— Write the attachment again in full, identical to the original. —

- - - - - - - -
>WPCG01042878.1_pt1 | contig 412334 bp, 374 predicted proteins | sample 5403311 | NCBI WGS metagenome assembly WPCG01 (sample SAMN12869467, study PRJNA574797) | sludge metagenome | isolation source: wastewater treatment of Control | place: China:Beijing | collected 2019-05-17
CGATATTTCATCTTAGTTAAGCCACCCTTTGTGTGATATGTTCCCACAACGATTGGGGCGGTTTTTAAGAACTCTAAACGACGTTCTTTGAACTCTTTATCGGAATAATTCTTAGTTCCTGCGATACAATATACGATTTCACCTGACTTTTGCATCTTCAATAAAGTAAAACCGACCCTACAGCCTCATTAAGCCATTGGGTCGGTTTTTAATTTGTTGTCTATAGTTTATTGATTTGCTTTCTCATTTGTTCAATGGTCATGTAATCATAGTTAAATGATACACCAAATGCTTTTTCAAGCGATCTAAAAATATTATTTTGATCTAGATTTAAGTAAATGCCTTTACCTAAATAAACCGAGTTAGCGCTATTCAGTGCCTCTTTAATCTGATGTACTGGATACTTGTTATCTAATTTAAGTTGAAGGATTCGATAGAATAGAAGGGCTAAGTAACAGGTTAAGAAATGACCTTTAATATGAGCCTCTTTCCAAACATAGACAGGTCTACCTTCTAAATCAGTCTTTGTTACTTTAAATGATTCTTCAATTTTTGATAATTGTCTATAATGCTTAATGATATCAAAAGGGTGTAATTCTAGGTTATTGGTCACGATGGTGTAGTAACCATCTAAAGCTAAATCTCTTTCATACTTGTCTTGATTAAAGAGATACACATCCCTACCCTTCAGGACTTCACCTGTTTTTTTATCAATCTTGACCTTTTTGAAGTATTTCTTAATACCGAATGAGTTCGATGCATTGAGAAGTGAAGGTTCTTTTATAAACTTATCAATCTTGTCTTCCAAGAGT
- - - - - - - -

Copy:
>WPCG01042878.1_pt1 | contig 412334 bp, 374 predicted proteins | sample 5403311 | NCBI WGS metagenome assembly WPCG01 (sample SAMN12869467, study PRJNA574797) | sludge metagenome | isolation source: wastewater treatment of Control | place: China:Beijing | collected 2019-05-17
CGATATTTCATCTTAGTTAAGCCACCCTTTGTGTGATATGTTCCCACAACGATTGGGGCGGTTTTTAAGAACTCTAAACGACGTTCTTTGAACTCTTTATCGGAATAATTCTTAGTTCCTGCGATACAATATACGATTTCACCTGACTTTTGCATCTTCAATAAAGTAAAACCGACCCTACAGCCTCATTAAGCCATTGGGTCGGTTTTTAATTTGTTGTCTATAGTTTATTGATTTGCTTTCTCATTTGTTCAATGGTCATGTAATCATAGTTAAATGATACACCAAATGCTTTTTCAAGCGATCTAAAAATATTATTTTGATCTAGATTTAAGTAAATGCCTTTACCTAAATAAACCGAGTTAGCGCTATTCAGTGCCTCTTTAATCTGATGTACTGGATACTTGTTATCTAATTTAAGTTGAAGGATTCGATAGAATAGAAGGGCTAAGTAACAGGTTAAGAAATGACCTTTAATATGAGCCTCTTTCCAAACATAGACAGGTCTACCTTCTAAATCAGTCTTTGTTACTTTAAATGATTCTTCAATTTTTGATAATTGTCTATAATGCTTAATGATATCAAAAGGGTGTAATTCTAGGTTATTGGTCACGATGGTGTAGTAACCATCTAAAGCTAAATCTCTTTCATACTTGTCTTGATTAAAGAGATACACATCCCTACCCTTCAGGACTTCACCTGTTTTTTTATCAATCTTGACCTTTTTGAAGTATTTCTTAATACCGAATGAGTTCGATGCATTGAGAAGTGAAGGTTCTTTTATAAACTTATCAATCTTGTCTTCCAAGAGT